What Work in Canada Will Look Like in the Future?

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What Work in Canada Will Look Like in the Future

Work is more than just a way of earning money to pay the bills; it is also a key feature of our culture and provides people with purpose and dignity. Many people define themselves by what they do. Thus, determining the future prospects for the job market in Canada is very important (Watson 2008). For the most part, Canada’s economy has done relatively well during the recent economic crisis, especially when compared to some other nations. However, the economic and technological trends that have driven changes in the workforce in recent years are likely to continue for the near future. These shifting trends will affect Canadian society and its workers in a number of areas, and it is vital that steps be taken to deal with any problems that result.

In many nations, the relationship between labor and production has often been a tense one. On one side of the equation, businesses have insisted on greater productivity at lower costs. On the other side, labor (most often in the form of labor unions) has insisted that increased productivity can be best be achieved if the workers have a reasonable “living” wage and job security (Howard 2002).

The concept of a “productive” worker is a complex one. Ultimately, the question that must be asked is what societal benefit there is in increased productivity. One the one hand, it might be argued that what is best for the businesses that employ workers is best for the nation. To paraphrase, this “what is good for business is good for Canada” perspective suggests that when business does well it will automatically mean that workers benefit. However, is this approach really the best goal for society? Instead of this view, it might be better to place th...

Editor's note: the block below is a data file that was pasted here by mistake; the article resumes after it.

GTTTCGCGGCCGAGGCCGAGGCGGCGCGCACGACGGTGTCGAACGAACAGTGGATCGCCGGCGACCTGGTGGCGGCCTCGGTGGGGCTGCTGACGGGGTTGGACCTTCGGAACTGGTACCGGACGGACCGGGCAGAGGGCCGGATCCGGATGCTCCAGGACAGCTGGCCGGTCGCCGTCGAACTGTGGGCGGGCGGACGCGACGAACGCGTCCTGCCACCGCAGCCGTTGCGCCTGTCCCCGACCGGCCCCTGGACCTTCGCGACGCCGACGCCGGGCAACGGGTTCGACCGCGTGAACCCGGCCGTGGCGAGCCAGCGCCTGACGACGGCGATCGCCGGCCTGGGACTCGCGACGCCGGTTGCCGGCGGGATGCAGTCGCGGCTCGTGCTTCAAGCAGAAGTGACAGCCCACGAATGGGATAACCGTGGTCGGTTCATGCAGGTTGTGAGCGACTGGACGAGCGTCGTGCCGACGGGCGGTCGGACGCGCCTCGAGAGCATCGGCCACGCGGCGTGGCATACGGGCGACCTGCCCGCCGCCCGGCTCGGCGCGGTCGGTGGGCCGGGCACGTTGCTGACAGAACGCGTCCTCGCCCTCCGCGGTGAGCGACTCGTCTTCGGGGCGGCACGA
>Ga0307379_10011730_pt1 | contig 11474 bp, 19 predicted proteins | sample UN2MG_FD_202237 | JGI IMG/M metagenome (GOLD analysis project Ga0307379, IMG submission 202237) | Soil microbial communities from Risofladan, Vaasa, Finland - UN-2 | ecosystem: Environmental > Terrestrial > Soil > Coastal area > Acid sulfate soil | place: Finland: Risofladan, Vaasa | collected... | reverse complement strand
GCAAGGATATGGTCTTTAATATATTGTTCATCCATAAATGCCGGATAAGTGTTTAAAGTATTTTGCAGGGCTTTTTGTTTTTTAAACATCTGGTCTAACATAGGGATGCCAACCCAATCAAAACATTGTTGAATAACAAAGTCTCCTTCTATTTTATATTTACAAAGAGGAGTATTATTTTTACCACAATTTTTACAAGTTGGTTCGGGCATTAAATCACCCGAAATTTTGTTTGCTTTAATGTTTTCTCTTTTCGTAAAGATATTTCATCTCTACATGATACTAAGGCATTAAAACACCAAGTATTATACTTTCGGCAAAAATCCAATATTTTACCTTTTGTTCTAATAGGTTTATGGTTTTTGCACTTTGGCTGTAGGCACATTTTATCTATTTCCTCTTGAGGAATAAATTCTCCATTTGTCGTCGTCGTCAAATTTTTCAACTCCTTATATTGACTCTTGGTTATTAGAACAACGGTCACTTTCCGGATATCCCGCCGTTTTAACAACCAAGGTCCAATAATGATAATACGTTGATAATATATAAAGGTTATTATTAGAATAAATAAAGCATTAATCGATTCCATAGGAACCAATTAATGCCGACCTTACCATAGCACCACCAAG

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...e in the coming years. It is only by this kind of concerted and thoughtful effort that the nation can avoid serious disruptions in the economy, as well as in society as a whole.

References

Minster of Public Works. (2012) Is Working Working?: Work Laws That do a Better Job. Law Commission of Canada.

Howard, J. & Gereluk, W. (2002) Core Labour Standards and Human Rights in the Workplace. International Institute for Environment and Development.

Adams, R. J. (2005) Organizing Wal-mart: The Canadian Campaign. Journal of Just Labour.

Waring, Marilyn. (1988). If Women Counted: A New Feminist Economics. San Francisco: Harper and Row.

Bradley, H. (2000) The Myth of the Death of Class. Myths at Work.

Watson, T. (2008) The Meaning of Work. The Sociology of Work and Industry. London: Routledge.

Canadian Labour Market at a Glance. (2009) Statistics Canada.

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